Critical Investigation on the City Wall Preservation and Restoration: Issues and Challenges

Figure 1 & 2: Land Use Conflict (left); Discontinuity and Transition (Right)
Figure 1 & 2: Land Use Conflict (left); Discontinuity and Transition (Right)
Figure 3 & 4: Poor Maintenance (Left); Neglected Regional Transportation (Right)
Figure 3 & 4: Poor Maintenance (Left); City centre-focussed Transportation Network (Right)

 

Looking at these photos, the evidence of modernisation and rapid city transformation can be clearly seen, lying in the somehow intended and unintended boundaries between the city wall and the newly constructed buildings. But is it really the right way to treat the city, the heritage, and the inhabitants?  There are a lot more to consider and challenges to overcome. Including the bridging between different areas and the continuity of the transitional spaces between the old remains and new infrastructures. The tension between the citizens with the government. The uneven and dispersed development of the heavily developed west bund in contrast to the loosely developed yudong area. The lack of transportation nodes and connectivity on the regional areas.

Well, prior to defining the outcomes of the Datong City Rehabilitation as success or failure, it is better to view the Datong City Wall in both ways.

The outside world often misunderstood that the Chinese government is flooded with corrupt officers, however, Mayor Geng’s doing proved that there are governors who wanted to make a difference for the good of people. At least this is what most of the Datong citizens believed, and the Chinese government’s selling point. And because of this huge Ancient City Restoration Project, most of the modern buildings were moved out from the city wall, in order to restore the traditional city structure. His visions in transforming the recessing coal mining industrial city into a cultural tourism city, encouraging Datong to make profit from cultural capitals.

However, although Mayor Geng was embraced and loved by his fellow citizens, even some of them begged him to say, and protested when the step-down order came in 2013, transferring the Mayor to Taiyuan, there are too much to deal with and a lot of unresolved problems. Over 50 million of people were left unattended, some were fortunate enough to regain their properties, but poorly finished building; some with no shelter, and no one to go to. Not to mention, the 3 billion debt left behind. Some people wonder, “Who gave Mayor Geng the power to demolish 50 million people’s houses? Did the government ask for citizen’s consents and seek for planner experts’ opinions before the construction? Why can’t the people get back their home?” A Datong citizen criticised “Is city development depending on one man’s doing, or it should be generated from the local residence’s collective opinion? As a Datong citizen, in what degree we actively engage in the reconstruction of our city. Since urbanisation belongs to the people, then the urbanisation of a city should listen to their own people.”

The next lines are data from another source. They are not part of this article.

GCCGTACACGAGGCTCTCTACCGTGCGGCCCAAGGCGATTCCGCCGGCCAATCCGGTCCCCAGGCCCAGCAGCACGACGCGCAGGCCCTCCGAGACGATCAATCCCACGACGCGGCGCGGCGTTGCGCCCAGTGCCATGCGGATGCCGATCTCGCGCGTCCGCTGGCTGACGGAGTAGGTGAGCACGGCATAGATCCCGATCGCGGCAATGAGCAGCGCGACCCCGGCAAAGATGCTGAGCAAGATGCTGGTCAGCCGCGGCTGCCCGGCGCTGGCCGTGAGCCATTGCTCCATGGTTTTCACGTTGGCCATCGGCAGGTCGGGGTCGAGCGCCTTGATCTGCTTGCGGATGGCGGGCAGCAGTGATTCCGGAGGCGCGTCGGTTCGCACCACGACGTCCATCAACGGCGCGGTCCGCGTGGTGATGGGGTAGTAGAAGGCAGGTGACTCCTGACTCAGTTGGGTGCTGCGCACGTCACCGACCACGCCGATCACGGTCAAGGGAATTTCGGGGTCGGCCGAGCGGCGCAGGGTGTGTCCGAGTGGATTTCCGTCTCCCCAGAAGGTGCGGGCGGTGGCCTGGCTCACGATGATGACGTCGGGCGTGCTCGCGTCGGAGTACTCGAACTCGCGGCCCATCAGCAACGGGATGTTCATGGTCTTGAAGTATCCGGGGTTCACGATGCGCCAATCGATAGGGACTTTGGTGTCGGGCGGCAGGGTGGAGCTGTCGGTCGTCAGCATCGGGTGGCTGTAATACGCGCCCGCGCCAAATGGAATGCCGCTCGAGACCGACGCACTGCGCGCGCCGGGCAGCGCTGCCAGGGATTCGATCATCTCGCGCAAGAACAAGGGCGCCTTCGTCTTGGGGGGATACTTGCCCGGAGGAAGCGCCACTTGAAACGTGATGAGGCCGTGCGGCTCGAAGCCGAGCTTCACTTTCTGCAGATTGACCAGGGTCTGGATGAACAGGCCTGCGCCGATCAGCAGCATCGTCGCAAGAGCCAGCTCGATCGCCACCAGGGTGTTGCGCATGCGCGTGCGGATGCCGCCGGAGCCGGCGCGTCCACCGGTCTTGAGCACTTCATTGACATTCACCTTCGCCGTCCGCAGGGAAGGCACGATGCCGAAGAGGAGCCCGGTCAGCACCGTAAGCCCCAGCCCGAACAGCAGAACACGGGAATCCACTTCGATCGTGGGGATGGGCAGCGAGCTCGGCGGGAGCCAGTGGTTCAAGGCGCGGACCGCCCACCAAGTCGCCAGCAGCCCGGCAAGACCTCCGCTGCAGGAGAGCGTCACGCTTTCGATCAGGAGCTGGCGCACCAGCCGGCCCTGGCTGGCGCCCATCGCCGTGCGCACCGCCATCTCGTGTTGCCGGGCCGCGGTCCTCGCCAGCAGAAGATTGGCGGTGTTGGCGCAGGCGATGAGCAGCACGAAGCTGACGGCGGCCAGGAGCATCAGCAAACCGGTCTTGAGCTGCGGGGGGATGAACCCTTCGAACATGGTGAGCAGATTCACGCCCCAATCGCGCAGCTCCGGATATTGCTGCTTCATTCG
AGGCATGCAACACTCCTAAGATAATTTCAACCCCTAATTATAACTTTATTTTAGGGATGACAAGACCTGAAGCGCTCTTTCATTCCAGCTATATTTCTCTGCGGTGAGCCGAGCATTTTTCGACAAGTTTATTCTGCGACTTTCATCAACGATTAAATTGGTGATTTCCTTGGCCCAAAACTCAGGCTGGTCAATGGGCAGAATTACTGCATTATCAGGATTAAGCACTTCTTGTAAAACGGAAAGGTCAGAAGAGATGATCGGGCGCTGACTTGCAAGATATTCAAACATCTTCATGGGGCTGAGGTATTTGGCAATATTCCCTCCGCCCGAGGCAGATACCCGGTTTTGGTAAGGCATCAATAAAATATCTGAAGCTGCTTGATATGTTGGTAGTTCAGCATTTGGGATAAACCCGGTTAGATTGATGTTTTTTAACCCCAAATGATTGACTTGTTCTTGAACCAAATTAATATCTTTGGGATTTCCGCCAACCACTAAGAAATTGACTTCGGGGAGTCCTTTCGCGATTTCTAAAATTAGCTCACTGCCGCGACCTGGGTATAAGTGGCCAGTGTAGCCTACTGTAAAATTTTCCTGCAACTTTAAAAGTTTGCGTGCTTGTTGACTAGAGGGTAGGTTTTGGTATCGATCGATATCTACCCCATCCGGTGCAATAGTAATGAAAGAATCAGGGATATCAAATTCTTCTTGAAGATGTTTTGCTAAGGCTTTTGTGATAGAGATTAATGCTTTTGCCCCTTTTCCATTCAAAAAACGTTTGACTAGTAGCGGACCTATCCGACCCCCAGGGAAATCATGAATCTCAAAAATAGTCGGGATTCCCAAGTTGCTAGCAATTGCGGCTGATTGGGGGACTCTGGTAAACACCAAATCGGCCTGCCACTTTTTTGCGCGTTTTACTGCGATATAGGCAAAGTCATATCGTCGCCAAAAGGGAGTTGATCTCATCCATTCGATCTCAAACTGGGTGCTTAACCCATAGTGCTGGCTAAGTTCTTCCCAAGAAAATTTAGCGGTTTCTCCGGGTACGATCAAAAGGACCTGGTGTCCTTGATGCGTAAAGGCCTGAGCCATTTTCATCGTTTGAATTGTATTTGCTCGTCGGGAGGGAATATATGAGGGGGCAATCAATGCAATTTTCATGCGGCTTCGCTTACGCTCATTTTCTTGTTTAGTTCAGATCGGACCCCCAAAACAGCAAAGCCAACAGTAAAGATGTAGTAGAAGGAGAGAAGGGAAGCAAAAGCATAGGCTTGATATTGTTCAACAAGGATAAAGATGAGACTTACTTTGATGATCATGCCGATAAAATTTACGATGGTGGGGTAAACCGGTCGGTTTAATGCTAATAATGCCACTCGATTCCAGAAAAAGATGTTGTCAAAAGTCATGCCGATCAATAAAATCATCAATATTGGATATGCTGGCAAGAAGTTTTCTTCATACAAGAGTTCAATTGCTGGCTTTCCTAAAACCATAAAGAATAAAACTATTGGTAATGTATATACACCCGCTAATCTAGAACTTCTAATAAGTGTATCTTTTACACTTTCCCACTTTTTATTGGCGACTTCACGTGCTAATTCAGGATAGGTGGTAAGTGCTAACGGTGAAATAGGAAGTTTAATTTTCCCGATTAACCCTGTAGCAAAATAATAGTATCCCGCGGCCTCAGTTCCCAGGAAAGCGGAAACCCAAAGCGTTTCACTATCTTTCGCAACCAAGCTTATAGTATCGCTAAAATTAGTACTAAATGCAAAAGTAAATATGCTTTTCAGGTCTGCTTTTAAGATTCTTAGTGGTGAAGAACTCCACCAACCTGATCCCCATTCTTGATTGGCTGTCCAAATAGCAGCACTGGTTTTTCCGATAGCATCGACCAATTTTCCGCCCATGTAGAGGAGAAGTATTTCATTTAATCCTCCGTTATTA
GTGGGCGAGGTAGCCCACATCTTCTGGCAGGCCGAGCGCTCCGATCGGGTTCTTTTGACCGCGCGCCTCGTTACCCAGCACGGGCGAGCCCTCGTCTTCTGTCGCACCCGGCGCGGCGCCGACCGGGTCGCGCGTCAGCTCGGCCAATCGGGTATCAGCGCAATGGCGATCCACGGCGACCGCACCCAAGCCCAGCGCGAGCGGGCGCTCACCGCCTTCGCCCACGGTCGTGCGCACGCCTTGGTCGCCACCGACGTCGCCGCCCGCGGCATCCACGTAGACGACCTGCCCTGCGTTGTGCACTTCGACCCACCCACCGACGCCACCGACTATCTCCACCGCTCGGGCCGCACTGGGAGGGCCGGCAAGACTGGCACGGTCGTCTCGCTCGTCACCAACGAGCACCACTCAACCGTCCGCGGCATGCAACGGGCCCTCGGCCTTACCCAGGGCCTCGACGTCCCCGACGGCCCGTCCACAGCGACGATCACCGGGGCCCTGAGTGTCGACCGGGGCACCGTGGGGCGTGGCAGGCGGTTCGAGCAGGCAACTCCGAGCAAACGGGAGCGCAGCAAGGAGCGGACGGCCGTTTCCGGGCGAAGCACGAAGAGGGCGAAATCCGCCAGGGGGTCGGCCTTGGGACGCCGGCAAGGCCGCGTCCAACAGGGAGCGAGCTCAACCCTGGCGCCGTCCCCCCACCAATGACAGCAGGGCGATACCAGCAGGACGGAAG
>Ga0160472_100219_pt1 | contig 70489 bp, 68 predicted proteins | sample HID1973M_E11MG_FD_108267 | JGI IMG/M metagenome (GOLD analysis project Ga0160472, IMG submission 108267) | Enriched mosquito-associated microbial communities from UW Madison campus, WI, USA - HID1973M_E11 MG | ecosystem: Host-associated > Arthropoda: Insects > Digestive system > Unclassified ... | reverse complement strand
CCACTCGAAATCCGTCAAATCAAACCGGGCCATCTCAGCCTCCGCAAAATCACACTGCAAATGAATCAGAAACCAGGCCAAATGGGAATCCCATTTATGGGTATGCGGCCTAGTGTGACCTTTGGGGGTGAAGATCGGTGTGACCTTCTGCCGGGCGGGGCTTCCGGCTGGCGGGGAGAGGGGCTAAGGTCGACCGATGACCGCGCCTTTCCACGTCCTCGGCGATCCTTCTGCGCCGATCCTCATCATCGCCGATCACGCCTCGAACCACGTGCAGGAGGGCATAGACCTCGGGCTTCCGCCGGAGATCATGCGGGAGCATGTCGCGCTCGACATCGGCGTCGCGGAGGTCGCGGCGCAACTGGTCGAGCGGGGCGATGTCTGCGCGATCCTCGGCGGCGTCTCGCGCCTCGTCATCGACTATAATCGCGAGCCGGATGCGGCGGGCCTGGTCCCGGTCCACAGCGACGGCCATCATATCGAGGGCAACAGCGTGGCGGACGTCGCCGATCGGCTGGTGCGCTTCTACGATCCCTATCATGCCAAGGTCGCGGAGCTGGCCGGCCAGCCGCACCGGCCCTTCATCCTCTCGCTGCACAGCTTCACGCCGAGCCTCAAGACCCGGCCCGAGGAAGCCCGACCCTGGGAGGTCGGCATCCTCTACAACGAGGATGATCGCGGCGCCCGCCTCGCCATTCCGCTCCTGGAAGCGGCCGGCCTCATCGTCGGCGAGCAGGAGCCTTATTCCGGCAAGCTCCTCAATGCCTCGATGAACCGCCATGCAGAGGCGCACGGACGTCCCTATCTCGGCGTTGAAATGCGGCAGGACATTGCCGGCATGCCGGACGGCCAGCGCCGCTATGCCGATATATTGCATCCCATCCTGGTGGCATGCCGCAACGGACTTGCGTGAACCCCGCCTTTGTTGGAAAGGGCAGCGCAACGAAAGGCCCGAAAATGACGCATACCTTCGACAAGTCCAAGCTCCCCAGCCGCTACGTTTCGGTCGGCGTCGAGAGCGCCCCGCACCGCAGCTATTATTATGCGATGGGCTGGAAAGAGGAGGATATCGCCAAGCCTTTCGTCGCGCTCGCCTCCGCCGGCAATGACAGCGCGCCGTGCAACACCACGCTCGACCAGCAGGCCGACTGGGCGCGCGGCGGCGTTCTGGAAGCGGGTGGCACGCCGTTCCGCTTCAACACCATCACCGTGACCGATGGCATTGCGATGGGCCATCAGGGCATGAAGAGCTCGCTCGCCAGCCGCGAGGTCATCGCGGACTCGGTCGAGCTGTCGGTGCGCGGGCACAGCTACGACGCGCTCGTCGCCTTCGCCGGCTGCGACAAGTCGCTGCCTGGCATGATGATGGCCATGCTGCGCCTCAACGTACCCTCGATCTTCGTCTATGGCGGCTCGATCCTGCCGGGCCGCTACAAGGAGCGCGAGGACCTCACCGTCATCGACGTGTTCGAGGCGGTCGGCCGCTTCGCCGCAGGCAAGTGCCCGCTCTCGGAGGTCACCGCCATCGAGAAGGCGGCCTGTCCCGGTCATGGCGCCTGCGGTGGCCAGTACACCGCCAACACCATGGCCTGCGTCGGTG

Figure: Building Demolishment Making Way for the Restoration of Old City Walls
Figure 5: Building Demolishment Making Way for the Restoration of Old City Walls

 

Figure: Tenement Houses in Taiping Street after the Relocation (November 2016)
Figure 6: Tenement Houses in Taiping Street after the Relocation (November 2016)

 

Figure 7: Residential Quarters waiting for Demolishment inside the Old City
Figure 7: Residential Quarters waiting for Demolishment inside the Old City

 

References:

  1. Xuhui. ( 2016). A Study on Datong City Spatial Developmental Strategies (2008-2030). China Urban Planning and Design Research Institution.
  2. WangJun (2016). The Exploration of the Ancient City Revival by “Whole Archaizing Rebuilding” after a Destruction: a Case Study of Datong Ancient City. Chinese Academic Journal Electronic Publishing House.

1 Comment on “Critical Investigation on the City Wall Preservation and Restoration: Issues and Challenges

  1. The critique from the Datong resident is very impressive. It’s what I always think about during this course. When an urban plan fails and even threatens the lives of citizens, who could they blame? The one who makes all the decisions? Why could this one person represent all the people to make such decisions? If the citizens could really blame him/her, but is blaming help to solve anything of the situation anymore?

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